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The Student Loan Debate

Katie Templeton discusses whether means-tested maintenance loans are truly effective.

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When applying to University, I was astonished to discover that as a 20-year-old woman I would still have to be financially dependent on my parents for three more years due to the means tested maintenance loans. Legally I could drive, drink alcohol, and get married, yet for the next three years I would be treated as a child myself, relying on my parents for pocket money.  It seems unfair that students from wealthier backgrounds are entitled to a lesser loan because of their parents’ earnings. As Deuteronomy states: “fathers shall not be killed because of their children, children shall not be killed because of their fathers.”

While the comparison between death and student loans may seem melodramatic, it aptly makes the point. We are all over 18 and in the eyes of the law fully fledged adults. While there are parents who can afford to send their children to university, does it mean that they should be obligated to spend money to secure their adult children’s future? Perhaps we should extend this to requiring wealthier parents to provide a deposit and guarantee mortgage payments of their adult offspring to ease the congested rental market? Where does government say in how private wealth should be applied end? However, this article is not the lament of the wealthy. Instead it focuses on the failure of the loan system to address the issue it was introduced to deal with.

Philip Hammond’s “back of the envelope” calculations leave much to be desired and fail to provide equal opportunities for able but less wealthy students

Since the abolition of the maintenance grant, the number of students from less economically well-off backgrounds taking up university places has fallen to record lows. The maximum maintenance loan received by students is £8430 per year, which is offered to those whose parents’ yearly income was less than £25,000. Let’s now put the “lucky” recipient of this largesse at Exeter University. With £8430 pounds per year and living in the cheapest self catered accommodation, which would cost them £3680 per year, it would leave £4750. This equates to roughly £105 per week. At first this seems to be a reasonable sum of money. However, after buying essentials such as food, clothes, books and toiletries, there are still train journeys home (Mummy and Daddy’s £25,000 per annum didn’t stretch to a Fiat 500), nights out, joining societies or sports teams.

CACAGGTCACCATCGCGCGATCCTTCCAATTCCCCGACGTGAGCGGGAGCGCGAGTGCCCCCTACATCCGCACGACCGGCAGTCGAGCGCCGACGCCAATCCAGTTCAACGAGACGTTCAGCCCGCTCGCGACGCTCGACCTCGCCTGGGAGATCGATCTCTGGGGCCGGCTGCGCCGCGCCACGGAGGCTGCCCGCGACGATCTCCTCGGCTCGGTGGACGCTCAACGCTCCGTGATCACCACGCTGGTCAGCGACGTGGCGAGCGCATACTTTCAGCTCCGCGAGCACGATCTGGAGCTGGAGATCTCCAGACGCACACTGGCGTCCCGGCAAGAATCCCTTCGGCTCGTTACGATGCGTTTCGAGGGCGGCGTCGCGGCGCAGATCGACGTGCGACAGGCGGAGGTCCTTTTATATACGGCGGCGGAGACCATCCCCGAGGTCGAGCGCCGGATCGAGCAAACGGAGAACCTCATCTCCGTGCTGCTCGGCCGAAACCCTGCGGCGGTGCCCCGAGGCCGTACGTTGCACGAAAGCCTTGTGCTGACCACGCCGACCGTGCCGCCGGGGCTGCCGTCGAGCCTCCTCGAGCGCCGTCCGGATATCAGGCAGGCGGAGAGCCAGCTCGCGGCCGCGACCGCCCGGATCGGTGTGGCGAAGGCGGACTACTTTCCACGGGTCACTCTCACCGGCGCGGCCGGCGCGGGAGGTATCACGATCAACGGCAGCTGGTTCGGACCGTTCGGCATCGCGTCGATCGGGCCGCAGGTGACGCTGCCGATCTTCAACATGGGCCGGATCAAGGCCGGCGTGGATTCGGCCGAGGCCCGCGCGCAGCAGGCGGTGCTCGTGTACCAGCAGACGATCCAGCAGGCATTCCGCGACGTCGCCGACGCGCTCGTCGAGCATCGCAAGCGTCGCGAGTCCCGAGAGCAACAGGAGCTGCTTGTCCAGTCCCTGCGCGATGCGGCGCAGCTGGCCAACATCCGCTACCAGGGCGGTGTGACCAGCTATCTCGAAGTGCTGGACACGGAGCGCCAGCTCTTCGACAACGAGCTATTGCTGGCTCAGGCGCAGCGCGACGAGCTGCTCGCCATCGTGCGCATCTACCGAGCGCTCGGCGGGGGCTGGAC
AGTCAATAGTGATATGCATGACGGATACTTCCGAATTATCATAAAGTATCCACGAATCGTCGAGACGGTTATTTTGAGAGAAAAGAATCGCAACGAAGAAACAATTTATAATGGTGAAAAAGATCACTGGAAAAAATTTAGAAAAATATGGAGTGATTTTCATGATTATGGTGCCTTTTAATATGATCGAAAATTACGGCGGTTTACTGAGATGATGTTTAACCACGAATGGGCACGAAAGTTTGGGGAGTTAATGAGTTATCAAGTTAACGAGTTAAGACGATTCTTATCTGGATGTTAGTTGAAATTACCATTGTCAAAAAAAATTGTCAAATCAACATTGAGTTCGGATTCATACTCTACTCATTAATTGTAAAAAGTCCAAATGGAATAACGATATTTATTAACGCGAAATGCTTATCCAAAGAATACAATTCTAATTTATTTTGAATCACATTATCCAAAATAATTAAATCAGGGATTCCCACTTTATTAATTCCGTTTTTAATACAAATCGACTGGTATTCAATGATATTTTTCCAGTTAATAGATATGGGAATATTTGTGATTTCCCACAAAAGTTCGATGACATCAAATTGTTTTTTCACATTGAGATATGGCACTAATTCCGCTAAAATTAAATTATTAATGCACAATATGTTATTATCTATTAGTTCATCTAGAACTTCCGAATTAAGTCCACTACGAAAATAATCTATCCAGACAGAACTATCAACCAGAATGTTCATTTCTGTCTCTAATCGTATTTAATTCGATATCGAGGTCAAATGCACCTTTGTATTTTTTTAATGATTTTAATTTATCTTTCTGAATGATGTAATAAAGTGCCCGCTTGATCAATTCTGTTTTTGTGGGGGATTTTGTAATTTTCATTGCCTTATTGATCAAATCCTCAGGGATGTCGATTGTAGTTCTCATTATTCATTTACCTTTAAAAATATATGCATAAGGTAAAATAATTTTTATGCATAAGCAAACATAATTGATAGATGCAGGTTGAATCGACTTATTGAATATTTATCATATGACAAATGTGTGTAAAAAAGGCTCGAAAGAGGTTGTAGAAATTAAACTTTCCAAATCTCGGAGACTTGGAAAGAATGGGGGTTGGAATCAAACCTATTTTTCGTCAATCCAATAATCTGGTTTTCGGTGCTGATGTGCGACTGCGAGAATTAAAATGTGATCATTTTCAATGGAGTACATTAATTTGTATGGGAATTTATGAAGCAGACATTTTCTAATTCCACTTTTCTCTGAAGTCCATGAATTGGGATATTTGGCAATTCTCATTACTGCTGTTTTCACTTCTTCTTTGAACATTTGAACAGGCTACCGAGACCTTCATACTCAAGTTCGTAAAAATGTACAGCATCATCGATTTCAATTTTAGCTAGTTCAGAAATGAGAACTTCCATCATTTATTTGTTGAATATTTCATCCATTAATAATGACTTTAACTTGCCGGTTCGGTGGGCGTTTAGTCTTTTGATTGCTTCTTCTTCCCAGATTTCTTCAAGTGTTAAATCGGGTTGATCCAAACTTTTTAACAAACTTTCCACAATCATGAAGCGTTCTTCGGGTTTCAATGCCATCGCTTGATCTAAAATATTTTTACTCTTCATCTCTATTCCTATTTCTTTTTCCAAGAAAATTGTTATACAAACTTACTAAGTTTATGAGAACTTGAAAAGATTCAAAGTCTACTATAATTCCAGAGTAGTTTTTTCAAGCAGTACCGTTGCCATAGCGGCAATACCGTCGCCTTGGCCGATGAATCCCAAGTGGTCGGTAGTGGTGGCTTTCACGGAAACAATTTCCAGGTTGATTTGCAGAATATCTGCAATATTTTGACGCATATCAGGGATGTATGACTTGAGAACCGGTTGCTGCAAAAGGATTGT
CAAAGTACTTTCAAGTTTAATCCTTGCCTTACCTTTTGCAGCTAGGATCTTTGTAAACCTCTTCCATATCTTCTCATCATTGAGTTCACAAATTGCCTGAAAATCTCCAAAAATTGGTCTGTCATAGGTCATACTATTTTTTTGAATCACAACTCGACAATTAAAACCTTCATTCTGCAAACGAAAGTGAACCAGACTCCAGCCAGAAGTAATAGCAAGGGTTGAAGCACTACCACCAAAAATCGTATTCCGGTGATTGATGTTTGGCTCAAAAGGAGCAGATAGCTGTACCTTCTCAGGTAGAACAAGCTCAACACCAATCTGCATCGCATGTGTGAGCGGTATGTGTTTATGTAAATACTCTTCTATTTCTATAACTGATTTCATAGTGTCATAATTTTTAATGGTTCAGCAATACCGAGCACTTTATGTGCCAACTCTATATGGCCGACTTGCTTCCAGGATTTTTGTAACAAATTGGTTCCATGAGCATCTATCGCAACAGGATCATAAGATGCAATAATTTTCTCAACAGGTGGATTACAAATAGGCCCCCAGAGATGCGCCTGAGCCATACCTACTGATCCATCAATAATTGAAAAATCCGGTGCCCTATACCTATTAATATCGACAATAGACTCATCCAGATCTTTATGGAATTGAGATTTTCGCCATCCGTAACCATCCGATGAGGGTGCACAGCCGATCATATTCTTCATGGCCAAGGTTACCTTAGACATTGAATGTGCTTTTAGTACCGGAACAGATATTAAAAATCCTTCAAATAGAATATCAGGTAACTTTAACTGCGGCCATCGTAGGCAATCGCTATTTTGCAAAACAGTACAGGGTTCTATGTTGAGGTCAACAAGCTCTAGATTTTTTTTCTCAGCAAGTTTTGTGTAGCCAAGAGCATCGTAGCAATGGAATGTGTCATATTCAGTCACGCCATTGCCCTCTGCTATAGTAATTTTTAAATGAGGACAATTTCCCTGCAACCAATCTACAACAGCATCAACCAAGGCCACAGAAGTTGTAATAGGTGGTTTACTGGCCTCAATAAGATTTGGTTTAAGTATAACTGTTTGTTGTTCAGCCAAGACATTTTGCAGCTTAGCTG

While it is possible to survive on £105 a week in accommodation 15 minutes from campus, never going out and eating cheap food, it is hardly a compelling way to spend 3 years, whilst watching your affluent peers living the dream! While I’m not suggesting unlimited funds for students, Philip Hammond’s “back of the envelope” calculations leave much to be desired and fail to provide equal opportunities for able but less wealthy students.

So the next time the alarm rings at some ungodly hour as you step over empty vodka bottles to grab your designer backpack to make that 11am lecture (the first you’ve attended this term) spare a thought for those who would gladly change places with you but cannot afford to, loan or not.

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